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Goldlist defends criminal charges with commanding courtroom style

Jordana Goldlist does not back down easily.

The Toronto criminal defence lawyer is known for her strategic and commanding courtroom style. 

“I don’t give up,” she says. “I’m quick to challenge. I’m quick to assert my clients’ rights.”

A one-time homeless street youth, Goldlist has a deep empathy for the often marginalized defendants who turn to her for help. 

“They're not just a file. They’re people,” says the principal of JHG Criminal Law. “There's a story, a whole background that led them to the position that they're in.”

Goldlist is highly critical of the hierarchical nature of the justice system for the way it automatically confers respect upon judges and lawyers while placing defendants at the bottom of the heap.

 “Our system, in a lot of ways, is designed to keep people stuck inside it,” she tells AdvocateDaily.com

Goldlist focuses her practice on defending such charges as murder, robbery and home invasion, as well as those involving drugs and firearms. She has a string of victories under her belt:

  • She succeeded in having a mistrial declared in Brampton Superior Court for a client accused of importing cocaine. She showed that the court’s Jamaican patois interpreter bungled the translation of her client’s testimony. The Crown later stayed the charges.
  • In the case of a Toronto woman accused of firearms and drug offences, Goldlist successfully challenged a search warrant, leading to the withdrawal of all charges, and she was able to reclaim 19 firearms and $250,000 in cash seized by police. 
  • At the trial of a Hamilton man accused of fatally stabbing his friend, Goldlist convinced a jury to acquit him of second-degree murder, though he was found guilty of the lesser offence of manslaughter.  

Having seen as an 8-year-old Toronto girl one of her own family members wrongly accused of a crime, Goldlist has experienced first-hand the devastating effects the justice system can have on a person’s life. 

“If I can fix that or help that person, it feels good,” she says. 

Winning is important but, regardless of the outcome, lawyers must ensure their clients receive the best possible defence and that the Crown is rigorously put to the burden of proof, Goldlist says.

“I owe that to the system. I owe that to my own beliefs,” she says. “I owe it to that 8-year-old girl who was watching my family go through hell.”

It was that childhood experience that first inspired her to be a lawyer. She was in awe of the prominent defence attorney hired by her family. Everything stopped in her house when he phoned, she recalls. “I wanted that voice,” she writes in “Who Judges The Judge?” an article published by the Huffington Post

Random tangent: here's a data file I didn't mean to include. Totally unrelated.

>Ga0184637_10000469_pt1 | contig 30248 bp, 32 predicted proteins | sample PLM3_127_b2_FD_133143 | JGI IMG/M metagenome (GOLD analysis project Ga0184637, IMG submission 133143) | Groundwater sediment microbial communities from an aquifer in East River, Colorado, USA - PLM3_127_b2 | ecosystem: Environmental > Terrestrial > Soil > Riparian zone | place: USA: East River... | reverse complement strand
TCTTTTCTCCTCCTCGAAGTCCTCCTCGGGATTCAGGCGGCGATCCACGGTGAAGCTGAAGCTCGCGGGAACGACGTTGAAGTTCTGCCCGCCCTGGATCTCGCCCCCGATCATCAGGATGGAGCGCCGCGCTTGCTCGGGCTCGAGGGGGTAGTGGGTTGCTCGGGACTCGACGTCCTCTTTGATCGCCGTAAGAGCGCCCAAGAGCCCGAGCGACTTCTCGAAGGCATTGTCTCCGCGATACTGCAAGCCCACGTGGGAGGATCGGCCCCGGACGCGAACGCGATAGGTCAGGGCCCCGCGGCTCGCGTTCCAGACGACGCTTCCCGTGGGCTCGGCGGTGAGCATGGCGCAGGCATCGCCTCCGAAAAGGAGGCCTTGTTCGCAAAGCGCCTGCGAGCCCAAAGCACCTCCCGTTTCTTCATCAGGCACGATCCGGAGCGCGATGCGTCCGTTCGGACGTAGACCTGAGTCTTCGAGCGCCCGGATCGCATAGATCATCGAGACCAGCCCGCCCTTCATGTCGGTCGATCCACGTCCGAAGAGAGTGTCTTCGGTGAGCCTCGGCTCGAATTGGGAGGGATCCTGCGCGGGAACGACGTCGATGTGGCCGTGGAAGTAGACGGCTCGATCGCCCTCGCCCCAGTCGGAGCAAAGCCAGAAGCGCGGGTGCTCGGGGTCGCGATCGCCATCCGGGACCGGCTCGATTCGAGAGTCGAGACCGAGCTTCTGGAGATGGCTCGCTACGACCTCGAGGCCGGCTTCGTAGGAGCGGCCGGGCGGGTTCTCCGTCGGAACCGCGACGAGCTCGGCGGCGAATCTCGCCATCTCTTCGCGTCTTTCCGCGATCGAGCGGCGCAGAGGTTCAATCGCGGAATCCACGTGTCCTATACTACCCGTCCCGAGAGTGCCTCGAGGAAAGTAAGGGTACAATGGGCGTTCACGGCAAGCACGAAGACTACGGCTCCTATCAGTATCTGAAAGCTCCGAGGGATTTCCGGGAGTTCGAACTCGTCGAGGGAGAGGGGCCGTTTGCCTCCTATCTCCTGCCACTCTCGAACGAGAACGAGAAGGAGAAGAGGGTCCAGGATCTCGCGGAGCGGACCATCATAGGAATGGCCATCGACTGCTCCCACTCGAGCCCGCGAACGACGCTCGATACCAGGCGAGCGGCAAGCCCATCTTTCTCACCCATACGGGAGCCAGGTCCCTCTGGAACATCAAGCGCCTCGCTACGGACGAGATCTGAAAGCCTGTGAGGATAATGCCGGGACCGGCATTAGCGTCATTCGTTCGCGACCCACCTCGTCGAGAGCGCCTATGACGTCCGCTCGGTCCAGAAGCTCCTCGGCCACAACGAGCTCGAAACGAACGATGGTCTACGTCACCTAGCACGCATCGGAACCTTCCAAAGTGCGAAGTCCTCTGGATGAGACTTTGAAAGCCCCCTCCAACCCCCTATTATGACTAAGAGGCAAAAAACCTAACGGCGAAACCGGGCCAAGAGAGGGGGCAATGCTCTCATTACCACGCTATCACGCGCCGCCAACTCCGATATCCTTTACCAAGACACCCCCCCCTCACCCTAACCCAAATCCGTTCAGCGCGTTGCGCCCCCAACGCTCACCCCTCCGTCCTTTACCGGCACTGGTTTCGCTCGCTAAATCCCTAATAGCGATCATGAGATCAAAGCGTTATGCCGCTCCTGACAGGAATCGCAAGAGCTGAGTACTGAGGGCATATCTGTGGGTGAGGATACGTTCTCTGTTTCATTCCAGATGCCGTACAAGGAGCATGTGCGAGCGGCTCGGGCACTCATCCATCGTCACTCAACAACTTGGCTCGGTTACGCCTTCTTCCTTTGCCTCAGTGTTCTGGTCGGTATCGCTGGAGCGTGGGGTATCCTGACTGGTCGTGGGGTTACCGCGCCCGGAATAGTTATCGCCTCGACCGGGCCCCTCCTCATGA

At age 16, Goldlist took a detour, dropping out of high school and living as a homeless Toronto street youth, learning first-hand how it feels to be on society’s lower rungs. 

By age 19, however, she decided to resume her education. She moved back in with her parents and finished high school while working as a youth outreach worker for the CAMH Foundation. 

The next step was York University, where she studied on a full academic scholarship and earned a BA in philosophy. The law kept calling out to her, however, and she entered Osgoode Hall law school in 2004.

She initially practised civil law, at her family’s urging, and articled with Landy Marr Kats LLP, a business law firm. She liked the firm and stayed three years.

It was a dinner with her cousin, criminal defence lawyer Leora Shemesh, that tipped her toward the criminal bar. As Goldlist discussed her civil law work, Shemesh interrupted her, saying, “’I am bored listening to you. You have to be bored practising this.’

“We started laughing and she said, ‘You've got to make the switch. You're built for criminal defence.’ And she was right,” Goldlist recalls. 

She soon landed a job with Ted Royle’s new criminal law firm, Edward H. Royle & Associates. 

“I loved it. I was completely interested in the subject matter that I was dealing with. I was meeting with clients and there was an easy rapport between us. I found they were opening up to me,” Goldlist says. 

From the start, Royle gave her challenging cases and was a great mentor. “Ted's a brilliant lawyer and if you want to learn, he is a fantastic teacher,” she says. 

After five years, Goldlist left to open her own practice, JHG Criminal Law.

She particularly enjoys defending homicide cases, which increasingly fill her calendar. “They’re stressful. They’re fast-paced. The risks involved are so huge,” she says.

She also enjoys defending accused facing robbery, home invasion and drug charges, where she often uses the Canadian Charter of Rights and Freedoms to challenge how police obtained their evidence.

An avid recreational gun shooter, Goldlist is quick to spot the weaknesses in firearm evidence used against her clients.  

She is also a keen CrossFitter and body builder, bolstering her stamina for difficult trials.

An active volunteer, Goldlist is a youth mentor with Covenant House shelter and a speaker/moderator at Grant House Addictions Treatment Centre. She is also a former board member of Street Haven women’s shelter.

Success, for Goldlist, is more than just winning in court. 

“Success is as much about what a client does after you finish their case,” she says. “I've had clients call me years later to say, ‘I've done really well for myself or my family. If it wasn't for you, I would still be in jail. Thank you so much.’ Success means having a positive or profound effect on someone's life, regardless of the verdict." 

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